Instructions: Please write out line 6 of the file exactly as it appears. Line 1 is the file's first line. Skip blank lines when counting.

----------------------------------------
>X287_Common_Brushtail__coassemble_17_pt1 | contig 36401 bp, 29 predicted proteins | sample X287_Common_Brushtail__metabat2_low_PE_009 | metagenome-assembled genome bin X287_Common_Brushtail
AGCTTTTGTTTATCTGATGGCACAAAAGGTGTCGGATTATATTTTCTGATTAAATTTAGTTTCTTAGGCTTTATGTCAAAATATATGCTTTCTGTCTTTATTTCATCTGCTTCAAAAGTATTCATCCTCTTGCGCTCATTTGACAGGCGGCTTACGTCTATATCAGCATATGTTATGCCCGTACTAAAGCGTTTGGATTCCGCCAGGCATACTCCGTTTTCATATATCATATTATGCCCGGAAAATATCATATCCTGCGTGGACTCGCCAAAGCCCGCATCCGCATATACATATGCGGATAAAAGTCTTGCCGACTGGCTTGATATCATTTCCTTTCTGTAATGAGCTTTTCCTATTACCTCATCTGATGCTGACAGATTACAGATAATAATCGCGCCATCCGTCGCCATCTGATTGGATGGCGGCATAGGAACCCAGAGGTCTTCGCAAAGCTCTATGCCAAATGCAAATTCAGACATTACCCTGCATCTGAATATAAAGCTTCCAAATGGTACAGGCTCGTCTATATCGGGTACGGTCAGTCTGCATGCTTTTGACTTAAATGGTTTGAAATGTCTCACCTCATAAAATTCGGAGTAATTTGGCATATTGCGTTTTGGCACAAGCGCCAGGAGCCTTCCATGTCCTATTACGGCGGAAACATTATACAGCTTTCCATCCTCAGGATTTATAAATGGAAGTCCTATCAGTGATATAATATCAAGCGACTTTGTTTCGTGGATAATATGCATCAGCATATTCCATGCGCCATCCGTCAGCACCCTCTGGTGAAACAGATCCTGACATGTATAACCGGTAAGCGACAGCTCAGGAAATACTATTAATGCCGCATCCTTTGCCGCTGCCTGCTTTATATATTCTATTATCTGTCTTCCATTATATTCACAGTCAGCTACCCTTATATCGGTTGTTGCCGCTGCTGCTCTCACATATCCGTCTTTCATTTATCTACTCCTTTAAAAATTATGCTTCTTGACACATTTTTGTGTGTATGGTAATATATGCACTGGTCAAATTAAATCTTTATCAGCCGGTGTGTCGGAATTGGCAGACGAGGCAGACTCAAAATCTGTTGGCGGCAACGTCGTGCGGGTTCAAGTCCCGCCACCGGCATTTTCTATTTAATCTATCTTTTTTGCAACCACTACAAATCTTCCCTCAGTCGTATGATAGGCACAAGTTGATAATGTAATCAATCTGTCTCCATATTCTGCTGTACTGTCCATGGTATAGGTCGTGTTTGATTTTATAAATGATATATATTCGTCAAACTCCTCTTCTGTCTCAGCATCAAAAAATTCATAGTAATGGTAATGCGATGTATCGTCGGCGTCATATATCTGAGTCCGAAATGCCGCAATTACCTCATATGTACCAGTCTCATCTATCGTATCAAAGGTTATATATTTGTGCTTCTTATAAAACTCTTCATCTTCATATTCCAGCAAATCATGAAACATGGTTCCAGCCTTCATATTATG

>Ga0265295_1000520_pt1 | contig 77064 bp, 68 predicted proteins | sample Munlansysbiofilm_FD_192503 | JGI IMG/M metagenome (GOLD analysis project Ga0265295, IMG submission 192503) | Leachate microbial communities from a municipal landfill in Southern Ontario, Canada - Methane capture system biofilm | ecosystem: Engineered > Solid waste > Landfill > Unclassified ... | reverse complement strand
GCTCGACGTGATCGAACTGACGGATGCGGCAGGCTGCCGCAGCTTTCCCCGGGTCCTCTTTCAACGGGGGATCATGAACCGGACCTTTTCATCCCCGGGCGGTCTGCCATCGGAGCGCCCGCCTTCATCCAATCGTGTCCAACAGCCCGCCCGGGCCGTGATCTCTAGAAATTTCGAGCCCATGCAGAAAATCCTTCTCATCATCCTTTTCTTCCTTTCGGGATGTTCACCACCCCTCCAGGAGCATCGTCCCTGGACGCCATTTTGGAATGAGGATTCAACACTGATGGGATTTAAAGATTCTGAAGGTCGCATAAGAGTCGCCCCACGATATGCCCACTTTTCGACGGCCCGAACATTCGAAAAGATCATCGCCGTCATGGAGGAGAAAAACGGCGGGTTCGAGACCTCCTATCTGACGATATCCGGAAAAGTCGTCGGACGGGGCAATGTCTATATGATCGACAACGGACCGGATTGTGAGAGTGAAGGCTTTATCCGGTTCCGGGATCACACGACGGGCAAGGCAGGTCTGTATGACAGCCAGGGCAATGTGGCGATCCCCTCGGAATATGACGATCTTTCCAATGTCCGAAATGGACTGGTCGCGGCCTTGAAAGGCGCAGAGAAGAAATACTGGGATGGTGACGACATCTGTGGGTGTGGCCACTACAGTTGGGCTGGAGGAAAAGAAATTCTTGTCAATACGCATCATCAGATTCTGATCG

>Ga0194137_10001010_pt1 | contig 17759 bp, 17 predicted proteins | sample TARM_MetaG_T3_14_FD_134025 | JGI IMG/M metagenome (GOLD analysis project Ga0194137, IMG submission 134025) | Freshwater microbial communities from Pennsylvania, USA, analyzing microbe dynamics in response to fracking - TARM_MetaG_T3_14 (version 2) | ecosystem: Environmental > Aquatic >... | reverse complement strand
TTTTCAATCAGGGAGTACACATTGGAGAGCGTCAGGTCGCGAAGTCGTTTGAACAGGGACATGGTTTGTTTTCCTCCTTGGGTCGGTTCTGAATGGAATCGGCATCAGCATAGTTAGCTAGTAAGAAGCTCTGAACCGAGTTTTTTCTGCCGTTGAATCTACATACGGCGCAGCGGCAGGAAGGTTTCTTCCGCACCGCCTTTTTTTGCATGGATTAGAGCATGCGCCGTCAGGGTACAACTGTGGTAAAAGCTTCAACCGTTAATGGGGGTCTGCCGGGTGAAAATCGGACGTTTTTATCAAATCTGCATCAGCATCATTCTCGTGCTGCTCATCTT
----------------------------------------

TTTTCAATCAGGGAGTACACATTGGAGAGCGTCAGGTCGCGAAGTCGTTTGAACAGGGACATGGTTTGTTTTCCTCCTTGGGTCGGTTCTGAATGGAATCGGCATCAGCATAGTTAGCTAGTAAGAAGCTCTGAACCGAGTTTTTTCTGCCGTTGAATCTACATACGGCGCAGCGGCAGGAAGGTTTCTTCCGCACCGCCTTTTTTTGCATGGATTAGAGCATGCGCCGTCAGGGTACAACTGTGGTAAAAGCTTCAACCGTTAATGGGGGTCTGCCGGGTGAAAATCGGACGTTTTTATCAAATCTGCATCAGCATCATTCTCGTGCTGCTCATCTT